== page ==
The future of auto insurance rates in North Carolina goes on trial today.
The state Department of Insurance and the N.C. Rate Bureau, which represents 144 auto insurers, disagree on the premiums the companies should be able to charge beginning Oct. 1. That disagreement triggered the hearing that begins today.
What's at stake: The Rate Bureau wants to raise rates an average of 13 percent — the largest increase it has sought since 1994. The Insurance Department will present two witnesses to recommend rates be cut between 17 percent and 20 percent, said department spokeswoman Chrissy Pearson.
The state estimates the increase sought by the Rate Bureau averages $83 per vehicle.
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The rates at issue are the maximum increase insurers can charge North Carolina drivers.
The amount would vary in different regions and with different types of coverage. And thanks to competition, insurers charge many drivers less than the maximum rate.
The process: Opening statements. Witnesses. Cross-examinations. It's similar to a civil trial. So the wheels move slowly. Closing arguments are tentatively set for July 29.
Who decides: Insurance Commissioner Jim Long presides and will rule on a rate. To be sure, Long's department is a party in the proceedings.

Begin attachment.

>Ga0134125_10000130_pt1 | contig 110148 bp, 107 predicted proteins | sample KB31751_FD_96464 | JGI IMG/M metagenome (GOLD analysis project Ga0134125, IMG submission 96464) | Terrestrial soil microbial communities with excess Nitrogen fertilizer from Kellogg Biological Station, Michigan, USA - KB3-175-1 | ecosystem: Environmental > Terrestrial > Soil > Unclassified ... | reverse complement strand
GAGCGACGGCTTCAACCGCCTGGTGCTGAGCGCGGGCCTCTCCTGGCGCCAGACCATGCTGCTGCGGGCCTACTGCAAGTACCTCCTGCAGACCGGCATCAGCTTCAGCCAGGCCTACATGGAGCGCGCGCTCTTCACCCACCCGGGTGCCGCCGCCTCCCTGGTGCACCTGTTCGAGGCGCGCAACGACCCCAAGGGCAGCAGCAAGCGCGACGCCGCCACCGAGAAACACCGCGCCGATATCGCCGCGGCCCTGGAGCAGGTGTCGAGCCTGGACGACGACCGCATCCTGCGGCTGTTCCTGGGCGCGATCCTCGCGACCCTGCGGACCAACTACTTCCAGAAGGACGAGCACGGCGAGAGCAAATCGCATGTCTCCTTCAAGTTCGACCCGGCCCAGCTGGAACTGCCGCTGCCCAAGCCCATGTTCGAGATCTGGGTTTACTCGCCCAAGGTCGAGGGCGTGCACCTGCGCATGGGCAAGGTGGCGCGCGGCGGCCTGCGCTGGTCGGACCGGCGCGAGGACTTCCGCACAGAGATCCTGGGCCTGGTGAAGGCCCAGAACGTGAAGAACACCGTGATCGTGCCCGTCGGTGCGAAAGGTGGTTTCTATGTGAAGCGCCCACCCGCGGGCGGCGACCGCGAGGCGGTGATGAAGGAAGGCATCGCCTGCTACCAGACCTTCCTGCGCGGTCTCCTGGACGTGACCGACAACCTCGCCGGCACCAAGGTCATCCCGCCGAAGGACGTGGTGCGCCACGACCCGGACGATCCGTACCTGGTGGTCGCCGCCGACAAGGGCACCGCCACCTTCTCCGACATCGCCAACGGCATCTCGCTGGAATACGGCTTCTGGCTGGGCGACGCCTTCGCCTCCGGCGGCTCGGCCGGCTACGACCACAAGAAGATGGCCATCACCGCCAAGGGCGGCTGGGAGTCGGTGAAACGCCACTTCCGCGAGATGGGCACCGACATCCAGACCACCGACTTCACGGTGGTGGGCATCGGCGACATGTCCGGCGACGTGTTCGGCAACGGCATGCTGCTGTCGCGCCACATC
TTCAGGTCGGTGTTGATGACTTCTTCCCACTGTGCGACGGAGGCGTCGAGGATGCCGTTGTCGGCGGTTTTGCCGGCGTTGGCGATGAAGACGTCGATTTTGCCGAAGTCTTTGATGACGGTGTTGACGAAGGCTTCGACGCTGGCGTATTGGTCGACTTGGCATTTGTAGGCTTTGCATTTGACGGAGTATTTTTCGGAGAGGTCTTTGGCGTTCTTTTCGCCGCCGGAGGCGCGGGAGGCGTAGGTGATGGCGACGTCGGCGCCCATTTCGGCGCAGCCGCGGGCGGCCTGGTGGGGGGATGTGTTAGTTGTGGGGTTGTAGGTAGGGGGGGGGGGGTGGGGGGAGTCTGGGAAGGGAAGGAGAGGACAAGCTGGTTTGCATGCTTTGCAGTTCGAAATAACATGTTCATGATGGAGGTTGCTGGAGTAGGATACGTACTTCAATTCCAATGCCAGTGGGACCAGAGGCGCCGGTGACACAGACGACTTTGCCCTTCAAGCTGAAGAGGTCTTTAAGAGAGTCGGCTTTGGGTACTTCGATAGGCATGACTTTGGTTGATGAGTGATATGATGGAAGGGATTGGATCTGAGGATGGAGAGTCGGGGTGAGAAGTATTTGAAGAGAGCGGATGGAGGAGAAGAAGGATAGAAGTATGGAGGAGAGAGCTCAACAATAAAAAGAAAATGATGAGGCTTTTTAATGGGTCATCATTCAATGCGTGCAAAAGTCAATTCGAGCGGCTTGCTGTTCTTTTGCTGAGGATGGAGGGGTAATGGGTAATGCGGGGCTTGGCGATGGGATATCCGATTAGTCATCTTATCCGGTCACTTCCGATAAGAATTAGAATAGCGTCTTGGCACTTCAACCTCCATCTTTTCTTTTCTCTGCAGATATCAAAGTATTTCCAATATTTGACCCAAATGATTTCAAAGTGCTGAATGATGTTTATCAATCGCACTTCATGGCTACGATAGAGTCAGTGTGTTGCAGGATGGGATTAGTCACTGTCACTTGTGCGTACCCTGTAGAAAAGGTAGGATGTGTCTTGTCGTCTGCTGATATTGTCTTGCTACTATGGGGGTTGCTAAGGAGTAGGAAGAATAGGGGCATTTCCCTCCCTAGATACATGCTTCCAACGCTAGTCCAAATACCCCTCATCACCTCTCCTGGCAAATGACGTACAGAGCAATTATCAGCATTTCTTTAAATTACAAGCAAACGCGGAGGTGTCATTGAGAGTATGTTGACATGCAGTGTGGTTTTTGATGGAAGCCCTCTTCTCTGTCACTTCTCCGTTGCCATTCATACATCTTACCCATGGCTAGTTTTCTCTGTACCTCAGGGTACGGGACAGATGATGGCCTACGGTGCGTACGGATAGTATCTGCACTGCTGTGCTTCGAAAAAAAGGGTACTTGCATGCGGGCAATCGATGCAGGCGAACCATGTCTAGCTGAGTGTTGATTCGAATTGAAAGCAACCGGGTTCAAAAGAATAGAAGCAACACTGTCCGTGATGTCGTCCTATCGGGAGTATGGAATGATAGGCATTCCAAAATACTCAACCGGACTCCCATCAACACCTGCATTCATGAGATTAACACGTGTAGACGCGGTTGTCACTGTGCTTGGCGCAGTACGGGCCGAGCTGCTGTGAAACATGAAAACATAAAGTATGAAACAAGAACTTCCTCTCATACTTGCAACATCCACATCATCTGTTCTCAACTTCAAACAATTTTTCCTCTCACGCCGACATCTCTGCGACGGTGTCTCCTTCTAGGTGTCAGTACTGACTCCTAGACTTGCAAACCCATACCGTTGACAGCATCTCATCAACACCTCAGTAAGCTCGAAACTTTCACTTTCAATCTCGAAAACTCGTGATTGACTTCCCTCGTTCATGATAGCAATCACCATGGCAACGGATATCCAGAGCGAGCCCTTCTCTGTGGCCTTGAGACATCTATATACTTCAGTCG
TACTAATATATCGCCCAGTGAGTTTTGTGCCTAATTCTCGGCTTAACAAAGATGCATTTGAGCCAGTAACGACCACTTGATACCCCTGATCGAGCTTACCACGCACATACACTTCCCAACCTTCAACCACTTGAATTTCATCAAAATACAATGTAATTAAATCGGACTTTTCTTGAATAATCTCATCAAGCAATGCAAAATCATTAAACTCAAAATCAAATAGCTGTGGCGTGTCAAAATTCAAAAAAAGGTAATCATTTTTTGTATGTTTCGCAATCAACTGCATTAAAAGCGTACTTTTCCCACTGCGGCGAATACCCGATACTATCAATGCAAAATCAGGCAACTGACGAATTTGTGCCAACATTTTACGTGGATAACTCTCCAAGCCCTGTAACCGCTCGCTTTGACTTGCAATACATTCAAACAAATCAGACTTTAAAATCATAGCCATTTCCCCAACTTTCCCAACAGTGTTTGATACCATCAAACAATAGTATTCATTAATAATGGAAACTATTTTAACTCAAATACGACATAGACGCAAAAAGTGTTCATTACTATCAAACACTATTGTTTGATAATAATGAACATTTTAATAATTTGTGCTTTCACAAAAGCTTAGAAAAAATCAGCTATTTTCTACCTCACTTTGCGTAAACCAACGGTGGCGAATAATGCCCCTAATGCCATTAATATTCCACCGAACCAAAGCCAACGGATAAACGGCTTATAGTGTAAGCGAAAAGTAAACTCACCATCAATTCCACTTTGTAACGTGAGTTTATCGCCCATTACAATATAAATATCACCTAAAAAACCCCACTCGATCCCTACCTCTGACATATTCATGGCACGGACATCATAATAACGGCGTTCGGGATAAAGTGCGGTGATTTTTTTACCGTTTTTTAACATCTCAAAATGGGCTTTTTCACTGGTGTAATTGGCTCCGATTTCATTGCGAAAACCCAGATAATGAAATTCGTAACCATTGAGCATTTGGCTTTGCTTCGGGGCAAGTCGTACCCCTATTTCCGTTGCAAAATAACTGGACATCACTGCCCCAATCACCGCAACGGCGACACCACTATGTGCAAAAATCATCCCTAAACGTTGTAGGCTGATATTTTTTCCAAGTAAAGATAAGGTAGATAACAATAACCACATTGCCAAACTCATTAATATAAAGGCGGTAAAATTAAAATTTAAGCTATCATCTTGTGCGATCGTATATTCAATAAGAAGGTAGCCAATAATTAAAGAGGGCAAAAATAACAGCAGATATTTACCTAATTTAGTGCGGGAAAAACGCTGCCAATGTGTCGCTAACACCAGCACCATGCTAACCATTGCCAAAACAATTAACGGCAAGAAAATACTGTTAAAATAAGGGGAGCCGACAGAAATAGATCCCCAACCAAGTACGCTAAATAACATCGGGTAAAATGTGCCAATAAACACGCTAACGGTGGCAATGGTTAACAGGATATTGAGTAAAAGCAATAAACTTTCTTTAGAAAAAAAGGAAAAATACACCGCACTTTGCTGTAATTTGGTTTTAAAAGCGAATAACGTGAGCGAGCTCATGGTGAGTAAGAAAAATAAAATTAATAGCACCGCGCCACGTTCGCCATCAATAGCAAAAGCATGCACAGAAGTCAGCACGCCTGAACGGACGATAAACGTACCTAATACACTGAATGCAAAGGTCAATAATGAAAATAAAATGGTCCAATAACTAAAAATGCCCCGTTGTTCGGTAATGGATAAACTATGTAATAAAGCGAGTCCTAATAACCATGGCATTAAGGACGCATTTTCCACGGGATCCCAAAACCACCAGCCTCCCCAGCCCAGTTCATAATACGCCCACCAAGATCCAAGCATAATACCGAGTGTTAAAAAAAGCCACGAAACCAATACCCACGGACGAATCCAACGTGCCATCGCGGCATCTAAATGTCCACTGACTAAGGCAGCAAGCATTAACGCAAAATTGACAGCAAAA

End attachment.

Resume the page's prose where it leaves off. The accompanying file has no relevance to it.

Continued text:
But Long has been removed from the process up until now; his staff has been carrying the ball.
The hearing will be the last hurrah for Long, commissioner since 1985.
He isn't seeking re-election.
The background: The industry last proposed a rate increase in 2006. The last rate hearing was in 2005.
The issues: The Rate Bureau cites rising medical costs and a slowdown in the declining rate of accidents. The state contends the Rate Bureau provided incomplete data, which skews the numbers; the bureau insists that's not the case.
Past claims data are used to predict the future. A disagreement on an item such as the future inflation rate can have a big impact.
What's next: A settlement is still possible. Any decision by Long can be appealed to the courts. If the Rate Bureau appeals, it can implement an interim rate hike, but the difference between the rate it sets and the rate ordered by Long would be escrowed. If the Rate Bureau loses its appeal, it must refund the difference, plus interest.